Campaigns for Klobuchar, Booker, Gillibrand, O’Rourke, Warren, and Harris all noted harassment-specific training in their responses to INSIDER.
Campaigns for Biden, Buttigieg, Gabbard, and Castro didn’t return requests for comment.
Preventing harassment might be easier said than done
Despite Bright Compass’ expertise and specific focus, questions loom about how effective the firm may be.
Top of mind are questions of conflict of interest. Can a firm hired by a political campaign be trusted to handle issues around harassment appropriately, without favoring a campaign’s interest over an accuser’s?
Thompson noted that campaigns will still maintain their own lawyers, and that her firm will provide consulting in instances of harassment that advises on infrastructure and response, saying, “We are there to offer guidance on making sure that, not only is the campaign protected, but the victim is protected and that the workplace remains safe.”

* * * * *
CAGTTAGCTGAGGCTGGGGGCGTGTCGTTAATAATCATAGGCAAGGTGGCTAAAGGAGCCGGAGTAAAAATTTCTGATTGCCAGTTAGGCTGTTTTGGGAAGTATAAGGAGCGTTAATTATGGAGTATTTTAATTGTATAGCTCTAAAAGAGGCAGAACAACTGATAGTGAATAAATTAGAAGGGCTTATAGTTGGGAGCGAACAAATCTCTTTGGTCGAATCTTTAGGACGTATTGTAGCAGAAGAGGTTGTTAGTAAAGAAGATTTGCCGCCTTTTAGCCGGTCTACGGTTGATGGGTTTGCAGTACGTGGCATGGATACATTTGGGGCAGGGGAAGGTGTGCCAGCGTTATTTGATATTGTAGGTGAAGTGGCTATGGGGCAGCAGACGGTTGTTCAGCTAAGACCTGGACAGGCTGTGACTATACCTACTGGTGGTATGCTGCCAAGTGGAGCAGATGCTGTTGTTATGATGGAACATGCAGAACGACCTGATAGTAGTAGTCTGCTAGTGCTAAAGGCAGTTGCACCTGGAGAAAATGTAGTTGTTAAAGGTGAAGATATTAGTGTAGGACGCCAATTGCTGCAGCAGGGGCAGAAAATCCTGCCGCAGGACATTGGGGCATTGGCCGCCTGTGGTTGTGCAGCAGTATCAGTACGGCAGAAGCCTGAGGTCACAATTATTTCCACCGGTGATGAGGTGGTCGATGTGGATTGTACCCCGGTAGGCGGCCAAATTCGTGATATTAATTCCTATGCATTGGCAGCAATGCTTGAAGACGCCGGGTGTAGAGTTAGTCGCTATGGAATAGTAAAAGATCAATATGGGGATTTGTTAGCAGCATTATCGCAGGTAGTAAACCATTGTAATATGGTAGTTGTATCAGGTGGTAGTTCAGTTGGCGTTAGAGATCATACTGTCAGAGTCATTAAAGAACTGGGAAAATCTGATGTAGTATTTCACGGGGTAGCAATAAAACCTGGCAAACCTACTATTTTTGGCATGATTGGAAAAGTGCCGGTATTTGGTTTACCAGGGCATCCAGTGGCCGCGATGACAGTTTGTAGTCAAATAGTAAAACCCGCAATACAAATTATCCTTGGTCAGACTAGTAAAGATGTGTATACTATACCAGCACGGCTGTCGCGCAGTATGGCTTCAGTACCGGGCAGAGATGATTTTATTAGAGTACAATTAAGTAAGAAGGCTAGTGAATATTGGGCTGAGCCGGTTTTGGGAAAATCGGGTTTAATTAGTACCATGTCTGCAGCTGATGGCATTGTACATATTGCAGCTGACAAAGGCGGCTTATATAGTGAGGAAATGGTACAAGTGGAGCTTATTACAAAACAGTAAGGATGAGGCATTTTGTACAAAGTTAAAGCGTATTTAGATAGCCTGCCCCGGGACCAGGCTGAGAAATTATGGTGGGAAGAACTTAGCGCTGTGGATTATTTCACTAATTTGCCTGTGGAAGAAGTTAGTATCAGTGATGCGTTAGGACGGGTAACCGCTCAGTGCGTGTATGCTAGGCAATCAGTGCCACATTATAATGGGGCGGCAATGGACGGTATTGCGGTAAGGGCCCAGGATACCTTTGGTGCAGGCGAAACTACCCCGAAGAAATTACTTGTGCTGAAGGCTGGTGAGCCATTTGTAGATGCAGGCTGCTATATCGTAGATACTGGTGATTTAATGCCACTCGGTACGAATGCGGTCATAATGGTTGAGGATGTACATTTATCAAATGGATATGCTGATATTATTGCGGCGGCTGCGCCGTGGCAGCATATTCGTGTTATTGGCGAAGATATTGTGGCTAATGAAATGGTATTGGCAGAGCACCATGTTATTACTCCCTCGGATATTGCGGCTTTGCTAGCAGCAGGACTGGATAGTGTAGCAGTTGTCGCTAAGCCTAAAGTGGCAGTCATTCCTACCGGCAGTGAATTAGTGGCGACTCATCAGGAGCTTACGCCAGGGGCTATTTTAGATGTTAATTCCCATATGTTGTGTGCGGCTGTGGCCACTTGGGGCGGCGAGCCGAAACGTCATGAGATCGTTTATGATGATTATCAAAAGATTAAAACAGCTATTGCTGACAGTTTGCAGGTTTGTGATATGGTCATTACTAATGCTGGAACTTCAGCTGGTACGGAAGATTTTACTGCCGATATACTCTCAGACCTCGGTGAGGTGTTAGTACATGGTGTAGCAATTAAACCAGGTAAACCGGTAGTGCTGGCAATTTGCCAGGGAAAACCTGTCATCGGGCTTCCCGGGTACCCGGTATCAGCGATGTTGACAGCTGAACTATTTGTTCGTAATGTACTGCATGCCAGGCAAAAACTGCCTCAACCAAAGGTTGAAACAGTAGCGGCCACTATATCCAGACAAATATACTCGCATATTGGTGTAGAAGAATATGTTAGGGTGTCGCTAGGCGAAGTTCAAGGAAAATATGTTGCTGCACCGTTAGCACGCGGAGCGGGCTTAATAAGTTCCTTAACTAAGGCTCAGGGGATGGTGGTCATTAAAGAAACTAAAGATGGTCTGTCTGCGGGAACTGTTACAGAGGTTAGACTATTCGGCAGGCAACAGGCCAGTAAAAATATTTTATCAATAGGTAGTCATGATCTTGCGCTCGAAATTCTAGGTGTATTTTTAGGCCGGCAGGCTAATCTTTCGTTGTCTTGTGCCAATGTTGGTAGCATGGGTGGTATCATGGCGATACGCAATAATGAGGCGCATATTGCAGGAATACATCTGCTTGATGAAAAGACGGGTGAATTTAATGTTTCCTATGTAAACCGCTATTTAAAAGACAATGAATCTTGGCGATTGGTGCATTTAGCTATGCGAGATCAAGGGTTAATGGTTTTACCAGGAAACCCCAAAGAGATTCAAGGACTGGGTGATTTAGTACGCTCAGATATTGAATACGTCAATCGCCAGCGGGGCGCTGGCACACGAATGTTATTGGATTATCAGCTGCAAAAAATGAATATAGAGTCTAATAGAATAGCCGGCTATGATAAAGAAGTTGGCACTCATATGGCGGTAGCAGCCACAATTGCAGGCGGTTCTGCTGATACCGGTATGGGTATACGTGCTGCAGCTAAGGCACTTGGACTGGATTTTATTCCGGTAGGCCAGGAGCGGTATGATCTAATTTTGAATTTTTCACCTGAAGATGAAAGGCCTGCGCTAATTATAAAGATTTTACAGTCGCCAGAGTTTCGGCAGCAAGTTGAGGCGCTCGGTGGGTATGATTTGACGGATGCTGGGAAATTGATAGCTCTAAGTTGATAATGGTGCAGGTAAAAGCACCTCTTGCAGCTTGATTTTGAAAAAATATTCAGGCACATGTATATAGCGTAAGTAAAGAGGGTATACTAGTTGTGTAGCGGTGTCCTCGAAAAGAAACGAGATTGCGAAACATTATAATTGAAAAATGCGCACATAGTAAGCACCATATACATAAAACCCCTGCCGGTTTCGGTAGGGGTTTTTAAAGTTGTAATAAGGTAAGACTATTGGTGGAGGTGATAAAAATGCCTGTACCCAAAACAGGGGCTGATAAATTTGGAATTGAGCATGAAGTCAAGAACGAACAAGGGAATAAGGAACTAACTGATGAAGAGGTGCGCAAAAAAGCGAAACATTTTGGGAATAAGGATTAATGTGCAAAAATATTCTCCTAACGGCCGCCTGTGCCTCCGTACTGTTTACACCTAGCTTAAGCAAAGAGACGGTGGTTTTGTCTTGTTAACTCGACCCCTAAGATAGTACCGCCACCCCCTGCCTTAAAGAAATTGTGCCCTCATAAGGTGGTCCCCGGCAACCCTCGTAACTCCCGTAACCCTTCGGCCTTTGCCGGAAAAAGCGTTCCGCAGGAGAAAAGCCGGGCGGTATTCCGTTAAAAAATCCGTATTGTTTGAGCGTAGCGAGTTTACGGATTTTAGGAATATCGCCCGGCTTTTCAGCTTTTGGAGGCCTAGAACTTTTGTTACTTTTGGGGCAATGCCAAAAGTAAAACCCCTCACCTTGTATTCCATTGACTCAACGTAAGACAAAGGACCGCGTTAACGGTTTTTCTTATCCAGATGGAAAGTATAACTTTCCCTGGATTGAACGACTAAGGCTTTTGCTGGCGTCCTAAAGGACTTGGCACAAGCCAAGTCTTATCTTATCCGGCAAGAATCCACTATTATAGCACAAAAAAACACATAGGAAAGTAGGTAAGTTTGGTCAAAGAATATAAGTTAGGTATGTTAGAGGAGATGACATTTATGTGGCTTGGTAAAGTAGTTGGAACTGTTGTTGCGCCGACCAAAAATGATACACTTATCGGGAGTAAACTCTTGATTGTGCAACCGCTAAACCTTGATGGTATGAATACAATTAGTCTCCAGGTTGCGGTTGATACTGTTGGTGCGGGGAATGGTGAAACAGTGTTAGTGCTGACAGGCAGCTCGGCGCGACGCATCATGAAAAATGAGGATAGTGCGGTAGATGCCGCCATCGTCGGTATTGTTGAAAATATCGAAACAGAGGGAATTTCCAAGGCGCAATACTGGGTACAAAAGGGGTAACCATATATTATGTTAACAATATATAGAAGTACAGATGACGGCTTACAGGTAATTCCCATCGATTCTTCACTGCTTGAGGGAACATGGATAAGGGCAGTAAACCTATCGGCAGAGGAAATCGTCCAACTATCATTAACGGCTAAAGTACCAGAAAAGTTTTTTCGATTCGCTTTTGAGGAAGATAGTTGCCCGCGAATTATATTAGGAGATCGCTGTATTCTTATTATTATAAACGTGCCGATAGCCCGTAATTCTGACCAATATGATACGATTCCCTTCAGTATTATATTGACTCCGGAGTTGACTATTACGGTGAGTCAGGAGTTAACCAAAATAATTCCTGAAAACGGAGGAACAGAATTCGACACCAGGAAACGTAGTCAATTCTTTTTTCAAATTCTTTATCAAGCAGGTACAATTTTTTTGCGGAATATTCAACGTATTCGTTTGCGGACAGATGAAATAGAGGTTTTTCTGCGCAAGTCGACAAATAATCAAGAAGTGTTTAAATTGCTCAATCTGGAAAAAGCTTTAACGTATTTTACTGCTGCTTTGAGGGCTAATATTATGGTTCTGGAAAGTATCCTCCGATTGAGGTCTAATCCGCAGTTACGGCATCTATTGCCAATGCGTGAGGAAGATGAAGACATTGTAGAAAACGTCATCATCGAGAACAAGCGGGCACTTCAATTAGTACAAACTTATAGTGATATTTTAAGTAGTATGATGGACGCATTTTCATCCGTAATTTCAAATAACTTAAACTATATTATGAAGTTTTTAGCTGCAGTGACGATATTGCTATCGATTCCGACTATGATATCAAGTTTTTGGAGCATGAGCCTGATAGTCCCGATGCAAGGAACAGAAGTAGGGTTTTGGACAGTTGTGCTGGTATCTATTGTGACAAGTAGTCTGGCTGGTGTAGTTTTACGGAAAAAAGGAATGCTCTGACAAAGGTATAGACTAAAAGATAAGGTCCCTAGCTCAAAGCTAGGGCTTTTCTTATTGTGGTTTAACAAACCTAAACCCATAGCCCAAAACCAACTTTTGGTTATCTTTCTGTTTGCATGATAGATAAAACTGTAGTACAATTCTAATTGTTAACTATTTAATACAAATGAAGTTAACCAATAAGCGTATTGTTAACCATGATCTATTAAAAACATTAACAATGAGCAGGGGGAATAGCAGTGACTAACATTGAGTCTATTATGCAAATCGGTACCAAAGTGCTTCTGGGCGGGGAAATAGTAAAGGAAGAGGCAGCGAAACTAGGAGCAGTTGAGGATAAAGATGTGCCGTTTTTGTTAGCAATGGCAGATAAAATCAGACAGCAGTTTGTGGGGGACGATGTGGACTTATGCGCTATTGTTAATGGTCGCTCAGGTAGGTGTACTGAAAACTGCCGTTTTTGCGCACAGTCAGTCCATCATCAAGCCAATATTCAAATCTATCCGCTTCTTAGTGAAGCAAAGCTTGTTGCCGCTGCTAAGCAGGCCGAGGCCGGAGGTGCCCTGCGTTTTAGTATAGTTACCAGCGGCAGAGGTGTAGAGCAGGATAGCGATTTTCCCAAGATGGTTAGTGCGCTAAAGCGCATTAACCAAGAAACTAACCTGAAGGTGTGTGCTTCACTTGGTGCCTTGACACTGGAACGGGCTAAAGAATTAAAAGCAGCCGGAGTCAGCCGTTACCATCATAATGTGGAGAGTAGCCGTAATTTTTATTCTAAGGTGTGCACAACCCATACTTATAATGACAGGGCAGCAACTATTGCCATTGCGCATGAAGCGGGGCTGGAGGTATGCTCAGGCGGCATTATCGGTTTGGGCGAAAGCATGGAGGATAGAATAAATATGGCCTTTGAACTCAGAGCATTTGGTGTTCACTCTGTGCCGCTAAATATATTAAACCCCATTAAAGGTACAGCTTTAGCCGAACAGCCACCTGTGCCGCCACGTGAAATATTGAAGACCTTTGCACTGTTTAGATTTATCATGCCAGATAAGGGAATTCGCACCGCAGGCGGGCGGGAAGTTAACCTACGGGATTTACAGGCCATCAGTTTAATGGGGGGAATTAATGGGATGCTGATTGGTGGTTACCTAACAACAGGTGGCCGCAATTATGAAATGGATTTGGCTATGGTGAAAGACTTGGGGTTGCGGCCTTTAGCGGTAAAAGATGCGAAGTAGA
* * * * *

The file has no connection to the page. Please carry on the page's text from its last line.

Despite the lack of a fully formed plan, Dr. Matt Dallek, a political historian at George Washington University and author of “Inside Campaigns: Elections through the Eyes of Political Professionals,” says the step of introducing a third party is probably better than pre-existing structures that handled HR issues on campaigns. Having conflicts of interest “would be true probably of an HR office embedded within the campaign itself,” Dallek noted.
“In some ways this outside firm has more independence because they’re not directly beholden for example to the campaign manager or the candidate for their sole source of income,” he said.
Dallek says that simply by being there, the firm offers an alternative power structure that can empower employees to take actions that might prevent or create positive responses to existing harassment.
“It’s a potentially a very good step if people on the campaign know that this firm is on board and that there is a resource in place, resource in terms of training staff, how to prevent it from happening, a resource in terms of where staff can go if harassment occurs and really to professionalize the process so that different parties in any campaign have a sense that these are professionals who have a sense of how to act and are familiar with the law,” he said.